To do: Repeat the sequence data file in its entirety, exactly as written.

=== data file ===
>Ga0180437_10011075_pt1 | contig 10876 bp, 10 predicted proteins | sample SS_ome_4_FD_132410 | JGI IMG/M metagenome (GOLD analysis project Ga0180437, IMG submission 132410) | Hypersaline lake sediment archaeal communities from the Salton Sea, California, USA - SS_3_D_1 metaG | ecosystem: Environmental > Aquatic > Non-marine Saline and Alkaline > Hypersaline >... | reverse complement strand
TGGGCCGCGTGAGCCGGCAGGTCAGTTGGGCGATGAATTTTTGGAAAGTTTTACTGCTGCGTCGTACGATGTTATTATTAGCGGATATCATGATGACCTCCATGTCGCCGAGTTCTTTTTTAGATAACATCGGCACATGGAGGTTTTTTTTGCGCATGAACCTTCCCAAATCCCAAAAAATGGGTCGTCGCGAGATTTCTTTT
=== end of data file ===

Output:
>Ga0180437_10011075_pt1 | contig 10876 bp, 10 predicted proteins | sample SS_ome_4_FD_132410 | JGI IMG/M metagenome (GOLD analysis project Ga0180437, IMG submission 132410) | Hypersaline lake sediment archaeal communities from the Salton Sea, California, USA - SS_3_D_1 metaG | ecosystem: Environmental > Aquatic > Non-marine Saline and Alkaline > Hypersaline >... | reverse complement strand
TGGGCCGCGTGAGCCGGCAGGTCAGTTGGGCGATGAATTTTTGGAAAGTTTTACTGCTGCGTCGTACGATGTTATTATTAGCGGATATCATGATGACCTCCATGTCGCCGAGTTCTTTTTTAGATAACATCGGCACATGGAGGTTTTTTTTGCGCATGAACCTTCCCAAATCCCAAAAAATGGGTCGTCGCGAGATTTCTTTT